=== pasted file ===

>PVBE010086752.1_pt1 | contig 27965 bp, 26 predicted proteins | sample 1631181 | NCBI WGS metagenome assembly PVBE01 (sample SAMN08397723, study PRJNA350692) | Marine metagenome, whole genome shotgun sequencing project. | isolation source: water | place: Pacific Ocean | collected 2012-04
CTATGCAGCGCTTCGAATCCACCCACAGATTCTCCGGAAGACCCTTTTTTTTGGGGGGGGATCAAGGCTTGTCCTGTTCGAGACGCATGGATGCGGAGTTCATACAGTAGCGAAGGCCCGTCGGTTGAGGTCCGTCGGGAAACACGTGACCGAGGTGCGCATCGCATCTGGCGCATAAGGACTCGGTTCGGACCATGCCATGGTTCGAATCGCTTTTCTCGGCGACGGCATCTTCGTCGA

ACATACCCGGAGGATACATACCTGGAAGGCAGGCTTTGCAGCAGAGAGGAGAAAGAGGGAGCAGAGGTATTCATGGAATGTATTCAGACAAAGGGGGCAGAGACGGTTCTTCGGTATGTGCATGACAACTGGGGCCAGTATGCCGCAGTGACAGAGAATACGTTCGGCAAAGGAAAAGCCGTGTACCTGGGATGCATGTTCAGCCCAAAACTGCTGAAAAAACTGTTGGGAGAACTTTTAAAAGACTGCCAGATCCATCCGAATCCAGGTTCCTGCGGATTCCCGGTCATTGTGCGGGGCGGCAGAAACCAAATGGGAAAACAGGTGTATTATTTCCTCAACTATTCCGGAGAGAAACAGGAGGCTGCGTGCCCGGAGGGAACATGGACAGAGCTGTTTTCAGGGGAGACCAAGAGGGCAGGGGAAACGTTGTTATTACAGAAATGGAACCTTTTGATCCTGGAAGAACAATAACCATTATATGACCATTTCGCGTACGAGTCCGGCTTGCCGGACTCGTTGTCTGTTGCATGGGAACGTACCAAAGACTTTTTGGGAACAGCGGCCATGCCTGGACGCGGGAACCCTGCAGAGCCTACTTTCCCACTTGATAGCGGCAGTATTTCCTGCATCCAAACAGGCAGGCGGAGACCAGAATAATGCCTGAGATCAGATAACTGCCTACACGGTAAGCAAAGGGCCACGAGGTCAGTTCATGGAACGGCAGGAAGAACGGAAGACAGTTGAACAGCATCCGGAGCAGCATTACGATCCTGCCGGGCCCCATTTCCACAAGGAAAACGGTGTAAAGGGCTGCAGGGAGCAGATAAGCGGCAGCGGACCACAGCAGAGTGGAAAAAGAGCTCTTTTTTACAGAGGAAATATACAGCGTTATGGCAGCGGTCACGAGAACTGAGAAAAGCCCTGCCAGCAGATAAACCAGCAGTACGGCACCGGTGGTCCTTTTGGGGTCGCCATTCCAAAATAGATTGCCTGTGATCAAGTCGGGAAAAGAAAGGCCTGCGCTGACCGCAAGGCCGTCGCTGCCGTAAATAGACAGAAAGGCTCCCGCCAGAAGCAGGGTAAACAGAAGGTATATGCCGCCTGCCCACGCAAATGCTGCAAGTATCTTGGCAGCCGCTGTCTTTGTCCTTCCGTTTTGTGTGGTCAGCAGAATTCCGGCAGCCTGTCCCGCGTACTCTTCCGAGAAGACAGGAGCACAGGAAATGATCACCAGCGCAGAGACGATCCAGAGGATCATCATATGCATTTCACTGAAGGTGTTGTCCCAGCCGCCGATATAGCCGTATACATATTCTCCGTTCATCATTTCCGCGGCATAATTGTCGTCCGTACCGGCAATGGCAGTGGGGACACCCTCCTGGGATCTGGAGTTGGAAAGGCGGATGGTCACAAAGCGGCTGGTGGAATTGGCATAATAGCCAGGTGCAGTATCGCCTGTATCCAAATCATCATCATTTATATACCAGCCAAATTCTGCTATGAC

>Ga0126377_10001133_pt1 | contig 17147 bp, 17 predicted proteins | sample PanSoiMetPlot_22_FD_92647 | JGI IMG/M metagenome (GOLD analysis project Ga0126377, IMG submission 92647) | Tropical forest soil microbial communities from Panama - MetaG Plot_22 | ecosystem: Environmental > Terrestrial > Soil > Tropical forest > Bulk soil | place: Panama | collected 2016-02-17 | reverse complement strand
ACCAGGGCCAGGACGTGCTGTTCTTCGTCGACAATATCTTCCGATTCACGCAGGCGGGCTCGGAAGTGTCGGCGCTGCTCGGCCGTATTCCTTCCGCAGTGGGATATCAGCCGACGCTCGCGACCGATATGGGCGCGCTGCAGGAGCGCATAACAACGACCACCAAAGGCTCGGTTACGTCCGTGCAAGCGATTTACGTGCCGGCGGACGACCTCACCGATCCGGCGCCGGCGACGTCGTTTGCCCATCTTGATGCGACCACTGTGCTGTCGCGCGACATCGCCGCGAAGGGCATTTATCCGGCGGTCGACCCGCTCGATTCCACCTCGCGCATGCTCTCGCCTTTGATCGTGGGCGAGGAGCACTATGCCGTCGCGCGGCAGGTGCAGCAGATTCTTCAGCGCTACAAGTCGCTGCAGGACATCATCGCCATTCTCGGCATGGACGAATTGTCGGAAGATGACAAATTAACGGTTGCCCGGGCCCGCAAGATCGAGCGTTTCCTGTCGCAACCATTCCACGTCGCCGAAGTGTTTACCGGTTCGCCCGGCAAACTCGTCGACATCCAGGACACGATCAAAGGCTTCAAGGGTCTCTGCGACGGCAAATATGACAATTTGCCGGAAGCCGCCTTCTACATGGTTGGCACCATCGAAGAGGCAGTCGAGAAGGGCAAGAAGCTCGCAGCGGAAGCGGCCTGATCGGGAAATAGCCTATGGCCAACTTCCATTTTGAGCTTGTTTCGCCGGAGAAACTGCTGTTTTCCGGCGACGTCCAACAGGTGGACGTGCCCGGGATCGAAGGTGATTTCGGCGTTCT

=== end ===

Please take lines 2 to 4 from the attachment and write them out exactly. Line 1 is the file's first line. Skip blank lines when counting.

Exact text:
CTATGCAGCGCTTCGAATCCACCCACAGATTCTCCGGAAGACCCTTTTTTTTGGGGGGGGATCAAGGCTTGTCCTGTTCGAGACGCATGGATGCGGAGTTCATACAGTAGCGAAGGCCCGTCGGTTGAGGTCCGTCGGGAAACACGTGACCGAGGTGCGCATCGCATCTGGCGCATAAGGACTCGGTTCGGACCATGCCATGGTTCGAATCGCTTTTCTCGGCGACGGCATCTTCGTCGA

ACATACCCGGAGGATACATACCTGGAAGGCAGGCTTTGCAGCAGAGAGGAGAAAGAGGGAGCAGAGGTATTCATGGAATGTATTCAGACAAAGGGGGCAGAGACGGTTCTTCGGTATGTGCATGACAACTGGGGCCAGTATGCCGCAGTGACAGAGAATACGTTCGGCAAAGGAAAAGCCGTGTACCTGGGATGCATGTTCAGCCCAAAACTGCTGAAAAAACTGTTGGGAGAACTTTTAAAAGACTGCCAGATCCATCCGAATCCAGGTTCCTGCGGATTCCCGGTCATTGTGCGGGGCGGCAGAAACCAAATGGGAAAACAGGTGTATTATTTCCTCAACTATTCCGGAGAGAAACAGGAGGCTGCGTGCCCGGAGGGAACATGGACAGAGCTGTTTTCAGGGGAGACCAAGAGGGCAGGGGAAACGTTGTTATTACAGAAATGGAACCTTTTGATCCTGGAAGAACAATAACCATTATATGACCATTTCGCGTACGAGTCCGGCTTGCCGGACTCGTTGTCTGTTGCATGGGAACGTACCAAAGACTTTTTGGGAACAGCGGCCATGCCTGGACGCGGGAACCCTGCAGAGCCTACTTTCCCACTTGATAGCGGCAGTATTTCCTGCATCCAAACAGGCAGGCGGAGACCAGAATAATGCCTGAGATCAGATAACTGCCTACACGGTAAGCAAAGGGCCACGAGGTCAGTTCATGGAACGGCAGGAAGAACGGAAGACAGTTGAACAGCATCCGGAGCAGCATTACGATCCTGCCGGGCCCCATTTCCACAAGGAAAACGGTGTAAAGGGCTGCAGGGAGCAGATAAGCGGCAGCGGACCACAGCAGAGTGGAAAAAGAGCTCTTTTTTACAGAGGAAATATACAGCGTTATGGCAGCGGTCACGAGAACTGAGAAAAGCCCTGCCAGCAGATAAACCAGCAGTACGGCACCGGTGGTCCTTTTGGGGTCGCCATTCCAAAATAGATTGCCTGTGATCAAGTCGGGAAAAGAAAGGCCTGCGCTGACCGCAAGGCCGTCGCTGCCGTAAATAGACAGAAAGGCTCCCGCCAGAAGCAGGGTAAACAGAAGGTATATGCCGCCTGCCCACGCAAATGCTGCAAGTATCTTGGCAGCCGCTGTCTTTGTCCTTCCGTTTTGTGTGGTCAGCAGAATTCCGGCAGCCTGTCCCGCGTACTCTTCCGAGAAGACAGGAGCACAGGAAATGATCACCAGCGCAGAGACGATCCAGAGGATCATCATATGCATTTCACTGAAGGTGTTGTCCCAGCCGCCGATATAGCCGTATACATATTCTCCGTTCATCATTTCCGCGGCATAATTGTCGTCCGTACCGGCAATGGCAGTGGGGACACCCTCCTGGGATCTGGAGTTGGAAAGGCGGATGGTCACAAAGCGGCTGGTGGAATTGGCATAATAGCCAGGTGCAGTATCGCCTGTATCCAAATCATCATCATTTATATACCAGCCAAATTCTGCTATGAC

>Ga0126377_10001133_pt1 | contig 17147 bp, 17 predicted proteins | sample PanSoiMetPlot_22_FD_92647 | JGI IMG/M metagenome (GOLD analysis project Ga0126377, IMG submission 92647) | Tropical forest soil microbial communities from Panama - MetaG Plot_22 | ecosystem: Environmental > Terrestrial > Soil > Tropical forest > Bulk soil | place: Panama | collected 2016-02-17 | reverse complement strand